Catholic News Agency

Maronite Catholic priest concerned by potential shortages after Beirut blast

CNA Staff, Aug 4, 2020 / 04:01 pm (CNA).- A Maronite priest from Lebanon has expressed concern that the country may face food shortages in the wake of Tuesday’s explosion at Beirut’s port.

The explosion “happened at the biggest docks in Lebanon and they also have big reservoirs of wheat, the central reservoirs are there, and these have gone, have gone to ashes. That's another tragedy in the making because they will have shortages,” Fr. Maxim Baz, who is serving in Rome, told CNA Aug. 4.

The blast killed at least 50, and injured thousands more. Officials have not yet determined the cause of the explosions, but investigators believe they may have started with a fire in a warehouse that stored explosive materials. Lebanon’s security service warned against speculations of terrorism before investigators could assess the situation.

Fr. Baz said that “the most important thing is for people to pray for everybody who has been hurt in Lebanon.”

He said his country “has been undergoing for the past decades one tragedy after another, really suffering in silence,” citing a financial crisis, the coronavirus, and the civil war of 1975-90.

“It seems that this country is just trying to come out of the darkness and every time it does it receives another blow,” he lamented.

“A Catholic is always close to those who suffer. That's the distinctive trait of a Catholic and that is a distinctive trait of the Church,” Fr. Baz noted. “Wherever there is suffering, or wherever there is extreme, extreme vulnerability, there the Church is because there God is, actually. So a Catholic can not not be there, at least with their hearts, with their prayers, with their moral support.”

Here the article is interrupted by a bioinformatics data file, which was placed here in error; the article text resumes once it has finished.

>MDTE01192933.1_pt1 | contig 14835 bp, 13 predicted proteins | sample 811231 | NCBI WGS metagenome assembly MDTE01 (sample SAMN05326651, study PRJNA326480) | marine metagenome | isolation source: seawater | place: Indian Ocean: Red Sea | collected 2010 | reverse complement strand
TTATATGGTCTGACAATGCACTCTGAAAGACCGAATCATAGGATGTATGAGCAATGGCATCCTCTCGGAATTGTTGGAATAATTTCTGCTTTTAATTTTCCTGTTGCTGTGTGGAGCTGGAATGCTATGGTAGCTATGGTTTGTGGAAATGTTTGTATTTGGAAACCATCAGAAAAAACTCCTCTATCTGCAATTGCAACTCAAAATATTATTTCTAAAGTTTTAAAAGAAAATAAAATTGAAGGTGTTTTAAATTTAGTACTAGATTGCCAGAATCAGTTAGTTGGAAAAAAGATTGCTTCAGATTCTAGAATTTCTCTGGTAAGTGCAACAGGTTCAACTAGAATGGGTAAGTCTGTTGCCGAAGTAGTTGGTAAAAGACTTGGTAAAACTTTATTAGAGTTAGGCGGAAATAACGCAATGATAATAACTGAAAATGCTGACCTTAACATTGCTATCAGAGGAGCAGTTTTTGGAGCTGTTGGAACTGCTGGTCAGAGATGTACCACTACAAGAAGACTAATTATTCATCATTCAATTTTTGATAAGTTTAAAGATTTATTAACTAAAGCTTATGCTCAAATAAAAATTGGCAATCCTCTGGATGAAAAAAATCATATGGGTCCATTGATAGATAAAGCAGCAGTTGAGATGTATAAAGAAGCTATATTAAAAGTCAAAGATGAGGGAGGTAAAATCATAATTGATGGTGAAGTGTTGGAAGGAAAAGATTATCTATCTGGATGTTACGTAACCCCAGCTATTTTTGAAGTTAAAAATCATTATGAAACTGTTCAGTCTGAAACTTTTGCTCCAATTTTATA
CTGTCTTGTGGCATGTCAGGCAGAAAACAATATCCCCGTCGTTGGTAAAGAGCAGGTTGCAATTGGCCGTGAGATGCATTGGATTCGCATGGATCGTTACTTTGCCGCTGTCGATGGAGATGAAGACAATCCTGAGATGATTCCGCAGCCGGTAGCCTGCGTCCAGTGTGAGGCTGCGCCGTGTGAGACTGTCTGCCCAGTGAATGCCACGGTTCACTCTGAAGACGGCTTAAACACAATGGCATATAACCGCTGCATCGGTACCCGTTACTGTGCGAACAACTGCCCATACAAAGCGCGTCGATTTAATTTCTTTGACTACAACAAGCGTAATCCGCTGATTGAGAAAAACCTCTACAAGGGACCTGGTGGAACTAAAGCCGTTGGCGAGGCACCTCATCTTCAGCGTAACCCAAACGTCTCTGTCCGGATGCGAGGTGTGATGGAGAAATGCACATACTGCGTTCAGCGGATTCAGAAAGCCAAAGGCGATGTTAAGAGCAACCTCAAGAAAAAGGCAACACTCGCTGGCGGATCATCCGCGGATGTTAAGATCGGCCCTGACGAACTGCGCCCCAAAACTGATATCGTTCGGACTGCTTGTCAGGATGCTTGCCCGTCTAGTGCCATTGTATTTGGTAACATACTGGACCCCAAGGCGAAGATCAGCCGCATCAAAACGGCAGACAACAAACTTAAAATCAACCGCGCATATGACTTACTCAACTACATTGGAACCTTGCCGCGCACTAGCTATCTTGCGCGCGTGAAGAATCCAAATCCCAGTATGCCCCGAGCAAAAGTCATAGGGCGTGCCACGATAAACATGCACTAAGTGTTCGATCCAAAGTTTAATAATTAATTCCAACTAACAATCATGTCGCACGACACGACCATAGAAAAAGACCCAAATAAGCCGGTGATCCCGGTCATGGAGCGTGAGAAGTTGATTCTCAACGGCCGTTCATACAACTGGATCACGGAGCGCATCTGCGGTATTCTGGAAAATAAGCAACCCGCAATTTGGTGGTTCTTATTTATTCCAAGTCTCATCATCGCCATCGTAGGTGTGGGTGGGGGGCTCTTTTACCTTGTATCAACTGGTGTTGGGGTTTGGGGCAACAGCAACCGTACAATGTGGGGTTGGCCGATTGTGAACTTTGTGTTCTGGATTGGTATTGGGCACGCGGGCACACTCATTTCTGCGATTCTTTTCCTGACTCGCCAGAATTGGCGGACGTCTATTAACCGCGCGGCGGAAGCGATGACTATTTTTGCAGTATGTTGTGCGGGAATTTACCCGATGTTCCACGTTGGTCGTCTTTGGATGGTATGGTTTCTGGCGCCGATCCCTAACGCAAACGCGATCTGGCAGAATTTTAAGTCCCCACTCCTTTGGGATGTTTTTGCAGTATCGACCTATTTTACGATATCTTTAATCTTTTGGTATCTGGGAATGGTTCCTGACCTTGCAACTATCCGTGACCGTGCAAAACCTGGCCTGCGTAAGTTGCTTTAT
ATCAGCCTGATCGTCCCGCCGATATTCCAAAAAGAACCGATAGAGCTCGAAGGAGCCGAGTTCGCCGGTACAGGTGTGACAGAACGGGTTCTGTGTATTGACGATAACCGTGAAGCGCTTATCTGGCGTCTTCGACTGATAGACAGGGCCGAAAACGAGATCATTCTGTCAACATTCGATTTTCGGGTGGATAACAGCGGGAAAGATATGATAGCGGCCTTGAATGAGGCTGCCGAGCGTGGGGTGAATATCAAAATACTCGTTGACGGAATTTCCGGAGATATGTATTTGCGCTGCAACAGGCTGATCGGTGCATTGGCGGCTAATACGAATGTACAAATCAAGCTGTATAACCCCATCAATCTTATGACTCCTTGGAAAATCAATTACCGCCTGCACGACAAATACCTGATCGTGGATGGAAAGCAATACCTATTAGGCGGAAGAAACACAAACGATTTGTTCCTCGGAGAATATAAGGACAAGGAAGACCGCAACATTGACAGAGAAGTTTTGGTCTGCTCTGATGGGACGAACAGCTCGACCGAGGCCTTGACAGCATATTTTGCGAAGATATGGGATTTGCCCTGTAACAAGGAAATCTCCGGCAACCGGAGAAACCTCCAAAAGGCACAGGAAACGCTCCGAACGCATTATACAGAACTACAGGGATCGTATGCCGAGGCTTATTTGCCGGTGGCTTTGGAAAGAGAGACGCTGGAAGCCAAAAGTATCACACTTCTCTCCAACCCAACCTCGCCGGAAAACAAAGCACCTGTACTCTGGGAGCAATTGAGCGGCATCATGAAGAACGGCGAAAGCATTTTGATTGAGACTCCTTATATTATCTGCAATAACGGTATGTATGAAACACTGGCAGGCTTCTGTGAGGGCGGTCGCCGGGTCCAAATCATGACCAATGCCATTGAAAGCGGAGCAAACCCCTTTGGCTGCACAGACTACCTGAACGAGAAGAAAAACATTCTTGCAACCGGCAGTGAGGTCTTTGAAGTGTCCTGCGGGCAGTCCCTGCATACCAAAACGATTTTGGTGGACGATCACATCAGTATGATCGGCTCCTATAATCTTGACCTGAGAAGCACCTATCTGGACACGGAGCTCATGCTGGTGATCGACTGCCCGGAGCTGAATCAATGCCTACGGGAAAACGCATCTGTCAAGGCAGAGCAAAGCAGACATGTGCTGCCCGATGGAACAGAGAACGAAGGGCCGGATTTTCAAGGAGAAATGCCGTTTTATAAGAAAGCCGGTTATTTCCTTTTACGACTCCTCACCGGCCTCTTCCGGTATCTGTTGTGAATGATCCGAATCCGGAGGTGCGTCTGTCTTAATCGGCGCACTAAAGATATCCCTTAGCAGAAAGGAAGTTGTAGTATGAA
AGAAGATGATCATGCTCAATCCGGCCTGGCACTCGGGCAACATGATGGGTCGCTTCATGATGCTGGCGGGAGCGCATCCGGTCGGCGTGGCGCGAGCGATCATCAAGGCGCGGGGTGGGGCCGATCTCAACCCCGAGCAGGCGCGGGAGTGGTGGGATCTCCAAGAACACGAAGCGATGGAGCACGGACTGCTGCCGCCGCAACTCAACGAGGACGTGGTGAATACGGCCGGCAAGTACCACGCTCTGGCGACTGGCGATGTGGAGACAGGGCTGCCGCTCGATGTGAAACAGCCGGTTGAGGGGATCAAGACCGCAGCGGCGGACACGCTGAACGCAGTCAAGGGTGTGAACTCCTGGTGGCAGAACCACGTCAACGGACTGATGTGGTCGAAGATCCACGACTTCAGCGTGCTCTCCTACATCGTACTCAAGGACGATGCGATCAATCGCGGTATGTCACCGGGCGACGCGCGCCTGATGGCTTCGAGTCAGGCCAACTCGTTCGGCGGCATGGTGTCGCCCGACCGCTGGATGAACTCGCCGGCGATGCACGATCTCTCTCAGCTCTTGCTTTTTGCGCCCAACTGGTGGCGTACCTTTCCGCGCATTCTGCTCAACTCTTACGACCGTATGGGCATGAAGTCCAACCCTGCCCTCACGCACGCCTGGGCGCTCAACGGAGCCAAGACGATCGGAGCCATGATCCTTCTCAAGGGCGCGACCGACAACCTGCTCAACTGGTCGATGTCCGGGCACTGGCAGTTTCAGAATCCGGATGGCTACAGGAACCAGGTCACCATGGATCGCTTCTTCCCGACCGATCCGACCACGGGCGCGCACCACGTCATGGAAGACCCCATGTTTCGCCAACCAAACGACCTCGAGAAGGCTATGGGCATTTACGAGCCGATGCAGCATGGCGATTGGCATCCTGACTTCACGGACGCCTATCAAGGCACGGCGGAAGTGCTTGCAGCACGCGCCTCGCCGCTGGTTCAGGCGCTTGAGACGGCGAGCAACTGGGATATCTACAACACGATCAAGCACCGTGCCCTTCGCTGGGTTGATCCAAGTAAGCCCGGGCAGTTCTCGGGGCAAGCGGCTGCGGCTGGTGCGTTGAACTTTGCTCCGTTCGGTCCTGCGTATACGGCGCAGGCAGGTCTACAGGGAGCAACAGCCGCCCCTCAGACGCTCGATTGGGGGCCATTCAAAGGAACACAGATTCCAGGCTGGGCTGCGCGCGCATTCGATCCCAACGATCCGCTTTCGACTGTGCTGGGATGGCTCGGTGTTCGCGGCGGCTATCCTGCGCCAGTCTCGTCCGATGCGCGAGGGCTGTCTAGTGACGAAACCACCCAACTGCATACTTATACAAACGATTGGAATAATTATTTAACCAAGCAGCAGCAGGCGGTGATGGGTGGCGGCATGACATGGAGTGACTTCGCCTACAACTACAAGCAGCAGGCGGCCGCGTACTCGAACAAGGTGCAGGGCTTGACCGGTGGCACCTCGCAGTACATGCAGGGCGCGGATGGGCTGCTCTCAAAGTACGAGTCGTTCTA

The explosion ignited fires and destroyed buildings in the city’s port area, caused damage across the city, and has flooded hospitals with casualties.

The Custody of the Holy Land tweeted showing damage to its monastery in Beirut, adding that none of its friars were injured and urging prayer for Lebanon.

<blockquote class="twitter-tweet"><p lang="en" dir="ltr">Footage from our monastery in <a href="https://twitter.com/hashtag/Beirut?src=hash&amp;ref_src=twsrc%5Etfw">#Beirut</a>, <a href="https://twitter.com/hashtag/Lebanon?src=hash&amp;ref_src=twsrc%5Etfw">#Lebanon</a> after the explosion occurred in that area. <br><br>No one of the <a href="https://twitter.com/hashtag/Franciscans?src=hash&amp;ref_src=twsrc%5Etfw">#Franciscans</a> living there were injured. <br><br>Let us pray for Lebanon. <a href="https://t.co/GpFZgM5mUA">pic.twitter.com/GpFZgM5mUA</a></p>&mdash; Custodia Terrae Sanctae (@custodiaTS) <a href="https://twitter.com/custodiaTS/status/1290716481014112264?ref_src=twsrc%5Etfw">August 4, 2020</a></blockquote> <script async src="https://platform.twitter.com/widgets.js" charset="utf-8"></script>

Raymond Nader, a Maronite in Lebanon, told CNA: “I just ask for prayers now from everyone around the world. We badly need prayers.”

 

Hannah Brockhaus contributed to this report.

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